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posted by Fnord666 on Friday March 24 2017, @06:49PM   Printer-friendly
from the didn't-need-those-folders-anyway dept.

in with a story on Robert Elder Software blog entitled Silently Corrupting an Eclipse Workspace: The Ultimate Prank:

Next time your co-worker asks:

"What's the best way to back up my Eclipse workspace on Windows?"

you can tell them "Just right-click on it and select 'Send to Compressed (zipped) folder' and save the zip file". Unbeknownst to them, you just pulled the ultimate prank by telling them to make a corrupted backup!

          What your friend probably doesn't realize is that the Windows 'Send to Compressed (zipped) folder' utility has a mandatory optional feature to automatically not include certain folders in the archive without telling you. This is a great feature because it demonstrates the excellent sense of humour that the authors of Microsoft Windows have. This feature was no doubt included to allow you to play a variety of hilarious pranks on others by causing them lose data, only to find out about it years later when they want to open the archive and recover it.

The blog post goes on to identify other idiosyncrasies with how Windows mishandles directories whose names start with a period and/or contain Unicode characters.

Reasons you haven't switched to Linux (cont.):

  • 3. Windows has superior development tools.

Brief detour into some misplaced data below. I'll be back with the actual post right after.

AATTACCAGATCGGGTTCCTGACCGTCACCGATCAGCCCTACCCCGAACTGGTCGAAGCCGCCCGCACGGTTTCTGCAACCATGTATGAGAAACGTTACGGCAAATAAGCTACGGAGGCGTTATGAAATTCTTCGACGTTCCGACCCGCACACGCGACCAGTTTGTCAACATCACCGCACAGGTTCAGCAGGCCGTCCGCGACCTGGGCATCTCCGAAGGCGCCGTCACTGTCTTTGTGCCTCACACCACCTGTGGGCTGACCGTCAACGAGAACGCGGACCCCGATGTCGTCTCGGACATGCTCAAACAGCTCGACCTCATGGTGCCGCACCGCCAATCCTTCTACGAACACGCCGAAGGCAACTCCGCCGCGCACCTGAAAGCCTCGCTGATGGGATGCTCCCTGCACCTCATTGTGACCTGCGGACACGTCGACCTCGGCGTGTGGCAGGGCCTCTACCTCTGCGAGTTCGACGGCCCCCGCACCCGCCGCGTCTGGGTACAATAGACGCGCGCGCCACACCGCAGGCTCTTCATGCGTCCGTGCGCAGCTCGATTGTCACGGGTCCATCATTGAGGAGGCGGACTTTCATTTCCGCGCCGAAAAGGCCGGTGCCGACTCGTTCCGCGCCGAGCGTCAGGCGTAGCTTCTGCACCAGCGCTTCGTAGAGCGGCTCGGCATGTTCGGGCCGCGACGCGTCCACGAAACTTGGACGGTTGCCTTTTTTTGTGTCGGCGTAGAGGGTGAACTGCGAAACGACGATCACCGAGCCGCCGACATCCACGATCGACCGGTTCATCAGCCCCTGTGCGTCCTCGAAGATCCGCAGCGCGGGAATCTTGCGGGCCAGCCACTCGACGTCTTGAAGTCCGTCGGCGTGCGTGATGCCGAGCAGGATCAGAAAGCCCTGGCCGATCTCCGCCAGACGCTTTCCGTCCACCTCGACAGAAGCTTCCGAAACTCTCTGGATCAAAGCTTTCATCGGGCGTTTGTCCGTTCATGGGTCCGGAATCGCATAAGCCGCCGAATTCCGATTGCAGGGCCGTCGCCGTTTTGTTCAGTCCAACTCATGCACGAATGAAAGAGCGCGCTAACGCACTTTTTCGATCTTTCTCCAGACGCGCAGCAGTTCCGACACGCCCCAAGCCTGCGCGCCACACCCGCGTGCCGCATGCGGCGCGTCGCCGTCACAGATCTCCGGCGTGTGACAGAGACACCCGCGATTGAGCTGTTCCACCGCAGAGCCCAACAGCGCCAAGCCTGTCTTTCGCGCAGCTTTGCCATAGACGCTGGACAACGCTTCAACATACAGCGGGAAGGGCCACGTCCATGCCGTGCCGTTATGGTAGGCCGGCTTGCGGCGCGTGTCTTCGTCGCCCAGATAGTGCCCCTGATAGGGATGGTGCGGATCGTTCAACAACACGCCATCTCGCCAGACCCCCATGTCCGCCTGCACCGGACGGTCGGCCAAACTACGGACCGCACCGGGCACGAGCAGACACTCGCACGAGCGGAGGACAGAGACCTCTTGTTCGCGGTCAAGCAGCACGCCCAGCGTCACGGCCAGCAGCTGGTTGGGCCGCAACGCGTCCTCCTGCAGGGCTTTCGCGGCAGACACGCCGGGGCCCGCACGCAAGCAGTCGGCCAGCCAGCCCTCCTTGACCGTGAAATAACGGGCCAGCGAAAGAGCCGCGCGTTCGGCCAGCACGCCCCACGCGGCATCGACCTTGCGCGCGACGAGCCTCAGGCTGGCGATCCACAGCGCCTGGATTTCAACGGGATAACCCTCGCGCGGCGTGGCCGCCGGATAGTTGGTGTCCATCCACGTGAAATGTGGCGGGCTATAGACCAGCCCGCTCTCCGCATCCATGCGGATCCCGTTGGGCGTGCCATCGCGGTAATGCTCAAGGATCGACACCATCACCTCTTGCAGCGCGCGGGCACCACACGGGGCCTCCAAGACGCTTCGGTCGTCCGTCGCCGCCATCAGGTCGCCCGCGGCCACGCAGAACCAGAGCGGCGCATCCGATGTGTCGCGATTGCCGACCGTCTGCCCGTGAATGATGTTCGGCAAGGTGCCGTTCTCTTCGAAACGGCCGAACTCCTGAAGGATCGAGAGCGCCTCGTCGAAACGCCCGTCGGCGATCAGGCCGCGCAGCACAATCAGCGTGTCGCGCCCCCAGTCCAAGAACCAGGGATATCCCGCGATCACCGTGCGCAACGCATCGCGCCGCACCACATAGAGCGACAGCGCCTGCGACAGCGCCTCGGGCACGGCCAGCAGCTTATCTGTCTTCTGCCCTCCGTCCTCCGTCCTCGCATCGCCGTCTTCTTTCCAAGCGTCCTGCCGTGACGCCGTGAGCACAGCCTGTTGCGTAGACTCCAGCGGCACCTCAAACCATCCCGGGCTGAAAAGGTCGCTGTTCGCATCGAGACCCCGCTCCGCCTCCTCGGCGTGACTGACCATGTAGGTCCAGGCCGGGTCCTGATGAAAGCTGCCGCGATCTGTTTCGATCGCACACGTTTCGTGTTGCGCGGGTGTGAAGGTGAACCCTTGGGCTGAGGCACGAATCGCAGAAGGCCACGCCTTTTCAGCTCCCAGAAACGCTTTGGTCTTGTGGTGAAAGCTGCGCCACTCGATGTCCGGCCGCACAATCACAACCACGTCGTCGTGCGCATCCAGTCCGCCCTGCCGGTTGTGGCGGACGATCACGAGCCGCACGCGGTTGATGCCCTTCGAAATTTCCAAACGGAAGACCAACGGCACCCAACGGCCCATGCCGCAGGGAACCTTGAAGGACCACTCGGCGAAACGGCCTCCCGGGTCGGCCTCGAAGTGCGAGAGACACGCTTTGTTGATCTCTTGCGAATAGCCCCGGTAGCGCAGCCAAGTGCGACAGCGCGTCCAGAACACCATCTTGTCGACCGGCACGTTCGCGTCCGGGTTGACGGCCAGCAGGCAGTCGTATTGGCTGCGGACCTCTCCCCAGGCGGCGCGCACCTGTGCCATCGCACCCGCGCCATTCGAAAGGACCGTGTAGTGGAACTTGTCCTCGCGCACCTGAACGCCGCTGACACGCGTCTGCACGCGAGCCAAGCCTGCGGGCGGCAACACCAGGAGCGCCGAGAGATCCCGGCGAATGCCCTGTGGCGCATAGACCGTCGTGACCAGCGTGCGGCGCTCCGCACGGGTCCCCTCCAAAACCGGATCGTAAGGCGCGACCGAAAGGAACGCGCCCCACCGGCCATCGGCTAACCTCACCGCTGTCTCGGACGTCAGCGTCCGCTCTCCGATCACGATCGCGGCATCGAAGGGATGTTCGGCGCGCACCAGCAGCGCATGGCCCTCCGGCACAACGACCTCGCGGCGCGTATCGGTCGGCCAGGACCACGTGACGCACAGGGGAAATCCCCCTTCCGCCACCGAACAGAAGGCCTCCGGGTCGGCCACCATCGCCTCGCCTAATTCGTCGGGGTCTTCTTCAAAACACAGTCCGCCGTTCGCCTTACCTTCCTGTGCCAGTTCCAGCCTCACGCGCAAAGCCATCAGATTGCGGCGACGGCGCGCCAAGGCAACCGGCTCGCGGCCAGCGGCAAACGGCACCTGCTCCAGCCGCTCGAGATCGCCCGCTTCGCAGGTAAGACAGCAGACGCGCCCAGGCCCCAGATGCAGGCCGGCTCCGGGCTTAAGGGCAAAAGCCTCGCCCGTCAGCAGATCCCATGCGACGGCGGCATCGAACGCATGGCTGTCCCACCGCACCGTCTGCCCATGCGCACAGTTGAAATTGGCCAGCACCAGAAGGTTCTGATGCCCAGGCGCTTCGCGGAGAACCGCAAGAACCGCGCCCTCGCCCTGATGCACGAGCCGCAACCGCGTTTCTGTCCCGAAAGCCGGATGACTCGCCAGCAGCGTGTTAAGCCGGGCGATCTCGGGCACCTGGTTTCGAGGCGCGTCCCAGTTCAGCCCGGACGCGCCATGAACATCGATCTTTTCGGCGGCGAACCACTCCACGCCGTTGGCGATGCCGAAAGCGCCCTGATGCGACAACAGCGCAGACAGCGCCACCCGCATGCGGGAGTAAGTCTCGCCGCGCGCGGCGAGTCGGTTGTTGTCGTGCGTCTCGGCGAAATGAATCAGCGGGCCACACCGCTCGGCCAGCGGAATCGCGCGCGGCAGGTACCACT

What other issues have you found with how Windows handles filenames?

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  • (Score: 2) by number6 on Wednesday March 29 2017, @05:12AM

    by number6 (1831) on Wednesday March 29 2017, @05:12AM (#485686) Journal
    Here is one more version of 'keepopen.c' , the comments in the code explain everything:

     * 'keepopen.c' -> version -> No console window; Close the process by pressing a hotkey.
     * In the code below I am using the 'F7' key (VK_F7), but you can change it to something else
     * (see
     * Basically it will keep looping every 100 ms (0% CPU, dont worry, without that limit
     * it would go nuts with CPU). It checks for the 'F7' key press.
     * Compiling this version is a bit trickier... you need to link the 'GetAsyncKeyState' function
     * with the system file 'user32.dll'. This is done in most IDEs (Visual Studio, etc) by calling
     * the file typically located here: /Lib/user32.lib
     * (more info
     * However, I managed to compile this code to an executable by using 'Tiny C Compiler' by Fabrice
     * Bellard ( . I placed the file 'keepopen.c' at same location as the
     * compiler 'tcc.exe' , and then ran this command:
     *        tcc -luser32 -o keepopen.exe keepopen.c
     * and the executable was created ...and it worked; pressing F7 did close the process.
     * Note: if you decide to use 'Tiny C Compiler' to make this, then you must also change this line:
     *        #include <windows.h>
     * to this:
     *        #include <winapi/windows.h>

    #include <windows.h>

    int main(int argc, char *argv[]){
      FreeConsole(); // see
      HANDLE h;
      if (argc == 2){
            while (1){
                if (GetAsyncKeyState(VK_F7)){
                    return 0;

    Starting Score:    1  point
    Karma-Bonus Modifier   +1  

    Total Score:   2